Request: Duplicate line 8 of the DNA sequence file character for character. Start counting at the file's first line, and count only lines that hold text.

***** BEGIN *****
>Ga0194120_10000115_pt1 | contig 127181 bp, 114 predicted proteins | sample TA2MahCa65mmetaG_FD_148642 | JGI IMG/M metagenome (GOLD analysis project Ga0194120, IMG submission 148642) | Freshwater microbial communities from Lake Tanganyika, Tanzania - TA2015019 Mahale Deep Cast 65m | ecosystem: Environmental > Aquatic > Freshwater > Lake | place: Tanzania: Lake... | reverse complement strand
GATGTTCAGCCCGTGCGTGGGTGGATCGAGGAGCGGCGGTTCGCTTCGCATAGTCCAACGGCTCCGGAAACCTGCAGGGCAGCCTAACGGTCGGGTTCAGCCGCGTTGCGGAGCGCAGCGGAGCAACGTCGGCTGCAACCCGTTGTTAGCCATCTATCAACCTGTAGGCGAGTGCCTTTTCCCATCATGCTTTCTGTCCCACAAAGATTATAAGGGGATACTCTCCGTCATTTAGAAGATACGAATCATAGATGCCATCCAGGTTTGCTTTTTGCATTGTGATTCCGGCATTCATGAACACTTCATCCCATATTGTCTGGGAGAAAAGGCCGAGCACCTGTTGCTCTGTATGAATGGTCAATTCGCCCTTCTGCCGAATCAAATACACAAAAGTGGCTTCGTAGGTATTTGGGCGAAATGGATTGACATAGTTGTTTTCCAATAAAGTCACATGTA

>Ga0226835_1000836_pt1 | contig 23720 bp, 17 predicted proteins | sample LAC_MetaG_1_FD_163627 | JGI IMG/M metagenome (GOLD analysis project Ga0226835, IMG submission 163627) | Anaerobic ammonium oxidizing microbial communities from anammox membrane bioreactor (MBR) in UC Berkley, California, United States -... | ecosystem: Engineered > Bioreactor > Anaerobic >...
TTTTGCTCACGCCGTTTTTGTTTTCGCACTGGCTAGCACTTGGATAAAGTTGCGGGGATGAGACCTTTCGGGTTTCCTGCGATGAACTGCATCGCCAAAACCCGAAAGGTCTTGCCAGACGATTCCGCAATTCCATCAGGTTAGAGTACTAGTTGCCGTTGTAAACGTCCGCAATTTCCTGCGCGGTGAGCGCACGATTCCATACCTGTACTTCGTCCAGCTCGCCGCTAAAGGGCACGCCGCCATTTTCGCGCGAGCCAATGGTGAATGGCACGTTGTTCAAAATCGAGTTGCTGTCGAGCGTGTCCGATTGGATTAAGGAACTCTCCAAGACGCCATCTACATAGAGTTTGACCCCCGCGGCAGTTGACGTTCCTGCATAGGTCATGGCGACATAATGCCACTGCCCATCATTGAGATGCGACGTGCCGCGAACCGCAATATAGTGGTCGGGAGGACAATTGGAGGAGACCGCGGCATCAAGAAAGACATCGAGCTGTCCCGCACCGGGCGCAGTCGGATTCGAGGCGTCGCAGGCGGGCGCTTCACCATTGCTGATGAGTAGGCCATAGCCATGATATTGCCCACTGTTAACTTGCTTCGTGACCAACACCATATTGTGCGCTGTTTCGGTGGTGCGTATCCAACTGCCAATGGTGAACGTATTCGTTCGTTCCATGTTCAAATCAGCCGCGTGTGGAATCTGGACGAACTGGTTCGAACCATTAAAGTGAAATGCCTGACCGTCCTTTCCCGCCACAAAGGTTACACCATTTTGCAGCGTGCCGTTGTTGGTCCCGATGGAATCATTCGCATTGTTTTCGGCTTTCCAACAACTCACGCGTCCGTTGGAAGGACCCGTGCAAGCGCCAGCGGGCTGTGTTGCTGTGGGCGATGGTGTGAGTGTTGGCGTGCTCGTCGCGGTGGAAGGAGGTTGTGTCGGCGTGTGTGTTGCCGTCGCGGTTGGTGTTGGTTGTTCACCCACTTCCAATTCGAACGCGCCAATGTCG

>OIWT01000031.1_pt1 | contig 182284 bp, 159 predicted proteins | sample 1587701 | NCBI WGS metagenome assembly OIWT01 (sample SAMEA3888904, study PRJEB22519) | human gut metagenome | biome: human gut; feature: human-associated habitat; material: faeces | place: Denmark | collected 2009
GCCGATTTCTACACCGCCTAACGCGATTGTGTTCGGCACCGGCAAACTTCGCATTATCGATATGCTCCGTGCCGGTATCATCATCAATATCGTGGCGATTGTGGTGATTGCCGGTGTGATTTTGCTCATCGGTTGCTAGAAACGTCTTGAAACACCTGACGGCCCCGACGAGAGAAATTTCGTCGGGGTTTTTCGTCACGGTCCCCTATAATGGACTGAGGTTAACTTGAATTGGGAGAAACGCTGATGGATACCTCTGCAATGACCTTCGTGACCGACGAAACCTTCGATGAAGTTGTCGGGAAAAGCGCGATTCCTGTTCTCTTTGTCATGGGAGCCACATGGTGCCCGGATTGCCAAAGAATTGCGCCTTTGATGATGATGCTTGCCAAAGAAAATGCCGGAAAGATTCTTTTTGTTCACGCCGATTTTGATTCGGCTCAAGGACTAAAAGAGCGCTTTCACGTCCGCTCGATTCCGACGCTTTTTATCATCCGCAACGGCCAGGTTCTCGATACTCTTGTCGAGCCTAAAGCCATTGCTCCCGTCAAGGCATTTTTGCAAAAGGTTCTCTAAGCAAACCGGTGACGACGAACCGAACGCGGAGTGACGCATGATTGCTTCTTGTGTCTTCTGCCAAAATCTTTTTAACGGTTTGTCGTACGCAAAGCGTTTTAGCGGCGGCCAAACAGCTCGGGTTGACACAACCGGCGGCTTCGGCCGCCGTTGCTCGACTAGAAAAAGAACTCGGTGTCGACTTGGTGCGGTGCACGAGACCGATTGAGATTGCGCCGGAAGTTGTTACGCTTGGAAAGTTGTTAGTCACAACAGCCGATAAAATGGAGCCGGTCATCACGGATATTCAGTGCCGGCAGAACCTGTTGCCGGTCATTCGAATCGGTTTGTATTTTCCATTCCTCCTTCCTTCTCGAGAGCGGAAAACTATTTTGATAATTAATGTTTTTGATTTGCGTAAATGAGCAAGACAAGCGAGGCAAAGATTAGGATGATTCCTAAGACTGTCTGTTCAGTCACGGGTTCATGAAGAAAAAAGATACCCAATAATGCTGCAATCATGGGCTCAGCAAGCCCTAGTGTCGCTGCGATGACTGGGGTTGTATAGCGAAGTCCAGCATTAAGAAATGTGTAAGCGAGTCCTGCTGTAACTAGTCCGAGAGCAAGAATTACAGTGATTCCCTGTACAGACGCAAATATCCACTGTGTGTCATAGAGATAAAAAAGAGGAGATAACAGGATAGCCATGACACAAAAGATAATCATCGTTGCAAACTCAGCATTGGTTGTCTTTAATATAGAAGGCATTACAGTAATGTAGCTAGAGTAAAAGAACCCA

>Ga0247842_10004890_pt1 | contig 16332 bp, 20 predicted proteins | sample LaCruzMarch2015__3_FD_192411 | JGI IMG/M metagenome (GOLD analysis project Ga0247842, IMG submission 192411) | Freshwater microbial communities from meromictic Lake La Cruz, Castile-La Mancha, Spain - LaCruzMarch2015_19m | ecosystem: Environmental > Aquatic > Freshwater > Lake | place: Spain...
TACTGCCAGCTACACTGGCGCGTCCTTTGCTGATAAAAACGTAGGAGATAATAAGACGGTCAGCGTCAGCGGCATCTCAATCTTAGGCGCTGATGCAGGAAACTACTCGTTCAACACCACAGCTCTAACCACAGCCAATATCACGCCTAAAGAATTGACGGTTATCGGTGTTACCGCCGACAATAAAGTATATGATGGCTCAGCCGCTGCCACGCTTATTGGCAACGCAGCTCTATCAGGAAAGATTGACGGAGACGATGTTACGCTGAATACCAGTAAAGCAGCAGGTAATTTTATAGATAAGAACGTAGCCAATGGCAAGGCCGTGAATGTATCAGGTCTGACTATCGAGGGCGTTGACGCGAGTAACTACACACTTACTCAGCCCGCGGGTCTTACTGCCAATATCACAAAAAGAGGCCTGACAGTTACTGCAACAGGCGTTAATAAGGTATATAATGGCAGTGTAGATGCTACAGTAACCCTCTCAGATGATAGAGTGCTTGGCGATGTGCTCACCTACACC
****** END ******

TACTGCCAGCTACACTGGCGCGTCCTTTGCTGATAAAAACGTAGGAGATAATAAGACGGTCAGCGTCAGCGGCATCTCAATCTTAGGCGCTGATGCAGGAAACTACTCGTTCAACACCACAGCTCTAACCACAGCCAATATCACGCCTAAAGAATTGACGGTTATCGGTGTTACCGCCGACAATAAAGTATATGATGGCTCAGCCGCTGCCACGCTTATTGGCAACGCAGCTCTATCAGGAAAGATTGACGGAGACGATGTTACGCTGAATACCAGTAAAGCAGCAGGTAATTTTATAGATAAGAACGTAGCCAATGGCAAGGCCGTGAATGTATCAGGTCTGACTATCGAGGGCGTTGACGCGAGTAACTACACACTTACTCAGCCCGCGGGTCTTACTGCCAATATCACAAAAAGAGGCCTGACAGTTACTGCAACAGGCGTTAATAAGGTATATAATGGCAGTGTAGATGCTACAGTAACCCTCTCAGATGATAGAGTGCTTGGCGATGTGCTCACCTACACC